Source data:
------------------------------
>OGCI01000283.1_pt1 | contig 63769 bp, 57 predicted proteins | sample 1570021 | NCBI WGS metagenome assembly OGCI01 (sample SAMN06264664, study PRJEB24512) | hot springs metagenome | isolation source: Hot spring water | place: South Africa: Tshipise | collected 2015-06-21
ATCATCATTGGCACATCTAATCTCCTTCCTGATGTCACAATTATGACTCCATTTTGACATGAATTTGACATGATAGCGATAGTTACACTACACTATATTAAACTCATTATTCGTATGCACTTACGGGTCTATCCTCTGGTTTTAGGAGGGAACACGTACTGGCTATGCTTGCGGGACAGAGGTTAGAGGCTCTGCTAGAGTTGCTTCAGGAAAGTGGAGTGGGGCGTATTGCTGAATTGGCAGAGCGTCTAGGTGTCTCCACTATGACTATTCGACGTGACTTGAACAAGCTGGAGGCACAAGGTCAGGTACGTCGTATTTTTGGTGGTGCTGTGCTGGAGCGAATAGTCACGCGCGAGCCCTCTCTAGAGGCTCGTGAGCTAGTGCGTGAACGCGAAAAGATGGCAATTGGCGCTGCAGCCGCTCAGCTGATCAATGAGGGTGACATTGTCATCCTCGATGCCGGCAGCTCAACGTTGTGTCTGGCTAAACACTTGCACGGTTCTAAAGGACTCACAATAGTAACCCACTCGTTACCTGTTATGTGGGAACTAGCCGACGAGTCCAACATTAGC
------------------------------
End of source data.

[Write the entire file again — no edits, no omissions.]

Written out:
>OGCI01000283.1_pt1 | contig 63769 bp, 57 predicted proteins | sample 1570021 | NCBI WGS metagenome assembly OGCI01 (sample SAMN06264664, study PRJEB24512) | hot springs metagenome | isolation source: Hot spring water | place: South Africa: Tshipise | collected 2015-06-21
ATCATCATTGGCACATCTAATCTCCTTCCTGATGTCACAATTATGACTCCATTTTGACATGAATTTGACATGATAGCGATAGTTACACTACACTATATTAAACTCATTATTCGTATGCACTTACGGGTCTATCCTCTGGTTTTAGGAGGGAACACGTACTGGCTATGCTTGCGGGACAGAGGTTAGAGGCTCTGCTAGAGTTGCTTCAGGAAAGTGGAGTGGGGCGTATTGCTGAATTGGCAGAGCGTCTAGGTGTCTCCACTATGACTATTCGACGTGACTTGAACAAGCTGGAGGCACAAGGTCAGGTACGTCGTATTTTTGGTGGTGCTGTGCTGGAGCGAATAGTCACGCGCGAGCCCTCTCTAGAGGCTCGTGAGCTAGTGCGTGAACGCGAAAAGATGGCAATTGGCGCTGCAGCCGCTCAGCTGATCAATGAGGGTGACATTGTCATCCTCGATGCCGGCAGCTCAACGTTGTGTCTGGCTAAACACTTGCACGGTTCTAAAGGACTCACAATAGTAACCCACTCGTTACCTGTTATGTGGGAACTAGCCGACGAGTCCAACATTAGC